When the Village of Corona joined the New Mexico Bureau of Geology and Mineral Resources’ Healy Collaborative Groundwater Monitoring Network in 2017, they began receiving depth to water measurements collected in the middle of the day and the middle of the night in their municipal supply well. Who could need so much data? What use could it be?
Now, almost six years later, as the village contemplates its water future, the collected measurements provide crucial support in the decision-making process.
Windfarm construction is coming through and it takes a lot of water.
Specifically, as much as 36 gallons of water per yard of concrete batched for wind turbine foundations, or approximately 21,600 gallons of water per wind turbine foundation (Magic Valley Energy LLC, 2021). Then there is additional water use for road construction, dust control, and construction personnel consumption.
The conundrum the village faces is one of water resources versus monetary resources. Should Corona sell water for construction and bank that revenue for projects to improve town infrastructure? Or should the village save groundwater for residential use only, and lose the potential to generate needed revenue?
“I can see both sides of the picture,” says village Clerk and Treasurer Terri Racher. Some town residents say the water should be saved for residential consumption, while others say the town should sell water to generate revenue. “A broad spectrum of opinions and a very fine line to walk,” remarks Racher.
The water data collected by the Healy Collaborative Groundwater Monitoring Network can hopefully provide some clarity to assist in the decision-making process.
The Village of Corona relies on two supply wells located in Cibola National Forest about 12 miles from the village. With very few private wells in the region, the town’s ranching community of 165 residents relies on the village system for their water resources.
One of the Corona supply wells is equipped with an acoustic data logger, a device that sits atop the well. The acoustic device sends a pulse of sound down the well that bounces off the water surface and travels back up to a microphone. The device records the time it takes for the sound to travel down to the water and back, and translates this time to a depth-to-water measurement in feet below the ground surface.
“[It’s] being able to see on a daily basis our static water levels and compare that to how much water we are actually pumping out and how much we are using,” says Racher. “How does [the pumping] directly affect those static water levels? If we’re seeing a big draw down, are those wells recovering quickly or is that static water level dropping?”
The measurement most useful for monitoring aquifer health is the static water level. When a well pumps water, it draws down the water level. When the pump shuts off, the water level returns to a height that corresponds to the level of the local aquifer. This is the static water level.
If we want to monitor the health of our aquifers, we have to keep an eye on their static water levels. Over time, the static water level measured in a well can decline. A clear sign of trouble, this indicates that the aquifer is out of balance and more water is being pumped from the ground than is being recharged through surface water infiltration.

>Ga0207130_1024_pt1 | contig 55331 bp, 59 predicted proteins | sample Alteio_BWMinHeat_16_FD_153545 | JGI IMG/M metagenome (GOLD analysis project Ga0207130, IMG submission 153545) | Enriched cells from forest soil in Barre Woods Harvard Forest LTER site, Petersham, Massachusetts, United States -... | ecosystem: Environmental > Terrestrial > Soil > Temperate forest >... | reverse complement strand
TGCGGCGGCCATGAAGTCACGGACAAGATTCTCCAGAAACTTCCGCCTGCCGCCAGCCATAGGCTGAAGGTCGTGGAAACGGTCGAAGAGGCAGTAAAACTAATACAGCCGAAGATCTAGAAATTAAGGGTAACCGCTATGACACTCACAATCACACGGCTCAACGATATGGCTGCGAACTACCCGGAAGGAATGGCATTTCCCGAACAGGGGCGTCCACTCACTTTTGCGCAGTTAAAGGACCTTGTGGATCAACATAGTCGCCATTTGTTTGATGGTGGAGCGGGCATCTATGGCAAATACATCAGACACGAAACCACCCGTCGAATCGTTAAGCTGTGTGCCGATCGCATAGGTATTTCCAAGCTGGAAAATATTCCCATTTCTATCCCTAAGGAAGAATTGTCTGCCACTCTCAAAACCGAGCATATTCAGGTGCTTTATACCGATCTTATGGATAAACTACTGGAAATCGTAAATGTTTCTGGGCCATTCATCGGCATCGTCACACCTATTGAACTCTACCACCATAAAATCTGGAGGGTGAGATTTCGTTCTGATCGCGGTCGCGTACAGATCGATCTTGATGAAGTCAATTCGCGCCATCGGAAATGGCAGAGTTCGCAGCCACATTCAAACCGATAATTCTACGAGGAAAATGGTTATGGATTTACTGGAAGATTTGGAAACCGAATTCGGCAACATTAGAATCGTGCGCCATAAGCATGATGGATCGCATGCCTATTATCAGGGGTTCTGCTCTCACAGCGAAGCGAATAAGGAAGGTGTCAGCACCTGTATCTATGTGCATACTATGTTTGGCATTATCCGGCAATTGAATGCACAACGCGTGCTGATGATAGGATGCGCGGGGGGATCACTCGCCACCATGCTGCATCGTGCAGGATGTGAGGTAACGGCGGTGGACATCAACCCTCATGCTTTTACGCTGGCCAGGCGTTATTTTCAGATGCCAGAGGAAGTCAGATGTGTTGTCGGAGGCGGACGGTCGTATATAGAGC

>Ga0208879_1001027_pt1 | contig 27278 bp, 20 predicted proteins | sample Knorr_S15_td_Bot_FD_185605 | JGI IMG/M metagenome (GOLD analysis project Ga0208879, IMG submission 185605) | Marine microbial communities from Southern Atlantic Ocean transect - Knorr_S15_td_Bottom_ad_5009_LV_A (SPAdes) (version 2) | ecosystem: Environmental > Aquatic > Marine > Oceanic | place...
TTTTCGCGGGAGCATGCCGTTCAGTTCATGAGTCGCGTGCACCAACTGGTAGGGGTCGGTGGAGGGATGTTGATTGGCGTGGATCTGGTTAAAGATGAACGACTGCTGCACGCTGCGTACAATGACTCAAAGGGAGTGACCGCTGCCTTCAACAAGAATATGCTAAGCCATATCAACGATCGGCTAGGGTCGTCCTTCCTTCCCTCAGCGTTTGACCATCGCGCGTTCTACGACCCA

Eventually, extracting more water than is being recharged leads to aquifer decline, often termed ‘groundwater mining.’ Groundwater is a finite resource, and as water levels drop, it becomes more expensive to pump what remains and wells may go dry.
Measuring water levels in wells provides an important way to monitor if aquifers are declining. The mission of the Healy Collaborative Groundwater Monitoring Network is to work with communities like the Village of Corona to provide monitoring for their groundwater resources.
As a network participant, a staff member from the New Mexico Bureau of Geology visits Corona once a year to download data collected by the acoustic data logger. They also collect a manual depth-to-water measurement using an e-probe, a device attached to the end of a measuring tape that lets out a high-pitched beep when it reaches the water level in a well. This manual measurement helps validate the measurements collected by the acoustic data logger.
Data collected is then made available to Corona and the public via an interactive web map on the Bureau’s website. Looking at water levels over time can help indicate whether aquifers are declining.
“There are a lot of municipalities that have no idea what’s really going on underground,” says Racher, “and I think we’re very lucky to be able to see that and, at this point, in real time data. As a water poor state, that’s something that I think is very important.”
Back to the question at hand, should Corona sell water for windfarm construction? The Healy Collaborative Groundwater Monitoring Network can’t answer this thorny question, but it can provide data to help the town monitor its water resources and make an informed decision.
“I think that we have enough data that we can comfortably make some decisions about how much water we can sell without having a detrimental effect to our water system as a whole and I think we can safely defend our decision because we have the data to back it up,” says Racher. “I think we’re almost to that point where we can find that balance between bringing in the revenue and conserving our resources.”
Depth to water in the Corona well from 2007 through 2023. The static water level, showing the elevation of the water table when there is no active pumping, has decreased approximately 15 feet during the monitoring.